He adds the experience of living with two teens from a far and distant land has been an eye-opener for everyone involved
"It's great having them around; it's been a lot fun," he says. "I've also learned a lot from them. Seeing the looks on their faces when they ask if we have power all the time or why we let the water run when we're washing dishes. The questions are kind of surprising, but it makes me think. They make me more thankful for everything we have and that maybe there are things I can work on like not letting the water run all the time. We're teaching them about life in Canada, but we're learning just as much from them."
The brothers have fit in seamlessly with the Holy Cross community. Academically, they are at the same level as their Canadian counterparts so that transition has been an easy one. Athletically, the Maduabuekes were more of a work in progress when they arrived, but they have caught up quickly.
In Nigeria, soccer rules the land, but former Nigerian NBA star Akeem Olajuwan is still a major presence. The brothers began playing soccer before slowly gravitating to basketball as they grew older.
Nigerian basketball is a rough and tumble affair with more emphasis on battling for position and rebounds than bombing away with perimeter shots. With that in mind, it's not surprising to learn the brothers are ferocious in the paint, but need to work on their shooting skills. Henry is a 6-foot-5 power forward with a great touch around the rim, while Stanley checks in at 6-foot-4 and plays a guard/forward hybrid. He is quicker than his brother and thrives in a defensive role.
"They're very athletic and the game comes easy to them," LeChasseur says. "They're both extremely competitive."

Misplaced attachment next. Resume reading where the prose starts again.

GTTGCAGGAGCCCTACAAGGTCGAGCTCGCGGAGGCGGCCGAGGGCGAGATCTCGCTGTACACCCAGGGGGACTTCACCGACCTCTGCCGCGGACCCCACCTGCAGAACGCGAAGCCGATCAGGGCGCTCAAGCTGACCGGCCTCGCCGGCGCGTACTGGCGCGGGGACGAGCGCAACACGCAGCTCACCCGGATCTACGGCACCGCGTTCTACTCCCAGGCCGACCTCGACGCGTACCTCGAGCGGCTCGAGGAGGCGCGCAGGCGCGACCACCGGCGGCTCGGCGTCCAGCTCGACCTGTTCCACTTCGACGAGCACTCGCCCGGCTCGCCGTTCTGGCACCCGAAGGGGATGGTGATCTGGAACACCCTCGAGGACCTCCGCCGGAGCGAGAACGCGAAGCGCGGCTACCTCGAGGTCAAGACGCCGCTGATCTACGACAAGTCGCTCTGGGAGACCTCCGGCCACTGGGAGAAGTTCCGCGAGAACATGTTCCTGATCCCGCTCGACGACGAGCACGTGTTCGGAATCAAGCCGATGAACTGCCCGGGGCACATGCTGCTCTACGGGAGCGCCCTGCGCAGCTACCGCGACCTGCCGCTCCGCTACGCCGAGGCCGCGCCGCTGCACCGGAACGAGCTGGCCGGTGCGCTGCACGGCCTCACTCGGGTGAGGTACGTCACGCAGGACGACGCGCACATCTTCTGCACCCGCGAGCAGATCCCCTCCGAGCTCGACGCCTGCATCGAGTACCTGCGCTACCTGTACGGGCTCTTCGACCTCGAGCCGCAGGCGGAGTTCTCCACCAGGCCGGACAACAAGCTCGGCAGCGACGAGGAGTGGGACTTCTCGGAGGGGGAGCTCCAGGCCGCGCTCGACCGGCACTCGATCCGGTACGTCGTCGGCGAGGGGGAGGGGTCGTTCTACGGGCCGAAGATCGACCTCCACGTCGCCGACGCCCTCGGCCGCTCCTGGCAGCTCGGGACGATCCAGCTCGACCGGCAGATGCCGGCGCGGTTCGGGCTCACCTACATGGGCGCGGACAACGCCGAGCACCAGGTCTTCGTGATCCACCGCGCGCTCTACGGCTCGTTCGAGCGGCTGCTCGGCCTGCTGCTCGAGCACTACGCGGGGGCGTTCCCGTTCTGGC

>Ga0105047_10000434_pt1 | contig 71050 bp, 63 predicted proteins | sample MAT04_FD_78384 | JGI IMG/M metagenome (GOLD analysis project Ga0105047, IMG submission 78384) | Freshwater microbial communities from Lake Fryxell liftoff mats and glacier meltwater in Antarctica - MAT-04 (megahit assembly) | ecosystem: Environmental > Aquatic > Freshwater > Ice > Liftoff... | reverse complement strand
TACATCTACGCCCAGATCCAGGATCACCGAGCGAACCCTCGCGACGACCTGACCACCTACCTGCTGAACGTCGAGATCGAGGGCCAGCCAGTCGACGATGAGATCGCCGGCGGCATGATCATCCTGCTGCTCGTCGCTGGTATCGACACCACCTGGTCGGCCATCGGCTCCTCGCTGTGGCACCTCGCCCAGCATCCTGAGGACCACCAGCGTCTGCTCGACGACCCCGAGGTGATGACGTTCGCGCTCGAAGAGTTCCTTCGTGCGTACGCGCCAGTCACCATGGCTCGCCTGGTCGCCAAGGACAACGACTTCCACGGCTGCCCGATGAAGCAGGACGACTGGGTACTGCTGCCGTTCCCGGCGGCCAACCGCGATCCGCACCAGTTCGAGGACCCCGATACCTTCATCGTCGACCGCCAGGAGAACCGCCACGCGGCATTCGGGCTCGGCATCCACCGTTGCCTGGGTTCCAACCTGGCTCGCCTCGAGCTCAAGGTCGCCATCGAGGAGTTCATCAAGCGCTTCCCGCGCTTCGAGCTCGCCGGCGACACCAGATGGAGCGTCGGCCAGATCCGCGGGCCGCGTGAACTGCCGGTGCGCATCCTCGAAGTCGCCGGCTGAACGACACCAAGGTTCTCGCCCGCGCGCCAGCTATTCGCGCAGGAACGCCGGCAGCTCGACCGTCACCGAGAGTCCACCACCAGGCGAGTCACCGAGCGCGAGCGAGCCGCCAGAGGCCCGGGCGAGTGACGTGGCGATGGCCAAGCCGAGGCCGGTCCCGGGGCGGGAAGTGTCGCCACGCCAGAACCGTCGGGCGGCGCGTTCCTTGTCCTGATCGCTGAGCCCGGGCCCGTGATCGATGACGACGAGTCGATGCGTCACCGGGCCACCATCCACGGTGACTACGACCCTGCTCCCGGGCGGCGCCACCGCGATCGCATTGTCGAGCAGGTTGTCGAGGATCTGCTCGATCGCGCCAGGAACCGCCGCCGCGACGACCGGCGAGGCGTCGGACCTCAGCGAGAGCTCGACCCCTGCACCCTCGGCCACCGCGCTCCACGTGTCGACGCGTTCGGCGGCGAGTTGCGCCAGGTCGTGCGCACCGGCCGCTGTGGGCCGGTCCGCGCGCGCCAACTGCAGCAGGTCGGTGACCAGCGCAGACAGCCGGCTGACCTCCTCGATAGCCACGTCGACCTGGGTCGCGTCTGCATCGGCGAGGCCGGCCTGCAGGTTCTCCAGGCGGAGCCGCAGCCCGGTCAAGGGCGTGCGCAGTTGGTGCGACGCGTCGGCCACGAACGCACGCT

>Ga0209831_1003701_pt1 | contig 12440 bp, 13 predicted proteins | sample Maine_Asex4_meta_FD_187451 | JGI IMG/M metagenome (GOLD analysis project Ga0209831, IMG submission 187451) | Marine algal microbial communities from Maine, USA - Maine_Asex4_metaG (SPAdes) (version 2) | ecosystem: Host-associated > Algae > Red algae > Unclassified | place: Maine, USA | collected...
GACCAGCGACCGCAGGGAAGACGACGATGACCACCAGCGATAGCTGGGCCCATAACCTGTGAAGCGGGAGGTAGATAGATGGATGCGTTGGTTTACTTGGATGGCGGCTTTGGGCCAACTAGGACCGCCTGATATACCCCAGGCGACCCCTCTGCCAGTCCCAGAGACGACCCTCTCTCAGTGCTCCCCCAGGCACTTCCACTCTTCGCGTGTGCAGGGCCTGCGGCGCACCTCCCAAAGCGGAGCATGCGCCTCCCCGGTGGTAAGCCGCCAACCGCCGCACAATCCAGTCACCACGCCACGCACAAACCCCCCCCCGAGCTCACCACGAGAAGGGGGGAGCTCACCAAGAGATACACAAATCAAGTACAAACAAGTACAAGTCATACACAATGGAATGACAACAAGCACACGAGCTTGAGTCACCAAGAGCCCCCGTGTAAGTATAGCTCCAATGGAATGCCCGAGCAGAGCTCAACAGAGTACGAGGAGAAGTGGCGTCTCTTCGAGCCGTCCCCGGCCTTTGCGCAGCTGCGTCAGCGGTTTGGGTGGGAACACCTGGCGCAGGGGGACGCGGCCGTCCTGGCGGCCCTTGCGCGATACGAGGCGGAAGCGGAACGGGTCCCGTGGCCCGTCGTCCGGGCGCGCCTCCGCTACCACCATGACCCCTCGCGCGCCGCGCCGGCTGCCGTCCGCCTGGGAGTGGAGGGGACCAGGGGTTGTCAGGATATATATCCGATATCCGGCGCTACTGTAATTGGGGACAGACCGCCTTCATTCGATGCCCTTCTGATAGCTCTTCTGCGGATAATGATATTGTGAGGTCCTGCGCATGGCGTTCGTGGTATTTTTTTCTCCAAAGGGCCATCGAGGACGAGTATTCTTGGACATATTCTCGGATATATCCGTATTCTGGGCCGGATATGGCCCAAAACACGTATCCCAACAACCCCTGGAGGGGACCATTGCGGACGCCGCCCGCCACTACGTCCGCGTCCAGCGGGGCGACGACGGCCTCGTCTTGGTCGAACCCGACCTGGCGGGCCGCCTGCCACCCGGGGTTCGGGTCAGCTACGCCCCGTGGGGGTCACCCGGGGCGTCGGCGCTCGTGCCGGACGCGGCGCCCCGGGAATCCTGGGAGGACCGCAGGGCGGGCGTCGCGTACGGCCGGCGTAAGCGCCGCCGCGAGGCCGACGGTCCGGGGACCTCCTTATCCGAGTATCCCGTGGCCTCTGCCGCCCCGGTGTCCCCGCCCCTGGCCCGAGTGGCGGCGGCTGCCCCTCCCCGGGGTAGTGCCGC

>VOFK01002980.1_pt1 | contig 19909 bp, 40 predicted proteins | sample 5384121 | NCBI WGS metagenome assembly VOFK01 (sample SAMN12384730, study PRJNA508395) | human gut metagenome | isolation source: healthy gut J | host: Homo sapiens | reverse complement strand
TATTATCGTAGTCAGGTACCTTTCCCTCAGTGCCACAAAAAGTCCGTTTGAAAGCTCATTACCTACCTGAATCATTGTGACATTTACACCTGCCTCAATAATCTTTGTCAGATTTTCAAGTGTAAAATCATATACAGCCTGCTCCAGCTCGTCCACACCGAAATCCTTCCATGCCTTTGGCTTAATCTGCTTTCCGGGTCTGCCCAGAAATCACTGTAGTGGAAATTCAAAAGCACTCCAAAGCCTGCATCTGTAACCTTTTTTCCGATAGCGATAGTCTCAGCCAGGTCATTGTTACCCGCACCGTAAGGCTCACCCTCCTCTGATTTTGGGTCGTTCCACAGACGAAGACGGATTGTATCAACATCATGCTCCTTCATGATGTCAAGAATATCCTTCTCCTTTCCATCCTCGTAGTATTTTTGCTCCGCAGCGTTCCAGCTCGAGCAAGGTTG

The skills of the twins have been the perfect complement to other players on the Crusaders. The 6-foot-7 Madaisky played on the B.C. Under-17 team last summer and has already secured a lacrosse scholarship to UMass. Holy Cross's floor general is Grade 10 point guard Taylor Browne, a member of the B.C. U-15 team and a starter on the Crusaders' senior team for two years.
With the Maduabuekes added to the mix, the Crusaders now boast a lineup that gives rival coaches headaches.
"They make our team much better and they make the game easier for our other players," LeChasseur said. "It's very difficult for opponents to key on one or two guys on our team now. Aaron has probably benefited the most because I think teams would have swarmed him this year if he was our only presence under the rack. They've been good for Taylor, too, because if teams collapse on them under the rim, they can just pass it back to Taylor for a wide-open look. He's lived on that this year."
The Crusaders began the season ranked among the top four AA teams in the province. With the addition of the Nigerian Nightmares, Holy Cross has moved up into the top spot for class AA and last month they upended Kitsilano - the fourth-ranked class AAA team in B.C.
The Crusaders have already won the B.C. Catholic School championship and now with the help of their new Nigerian friends, Holy Cross has its sights set on a much bigger prize as the provincial playdowns begin.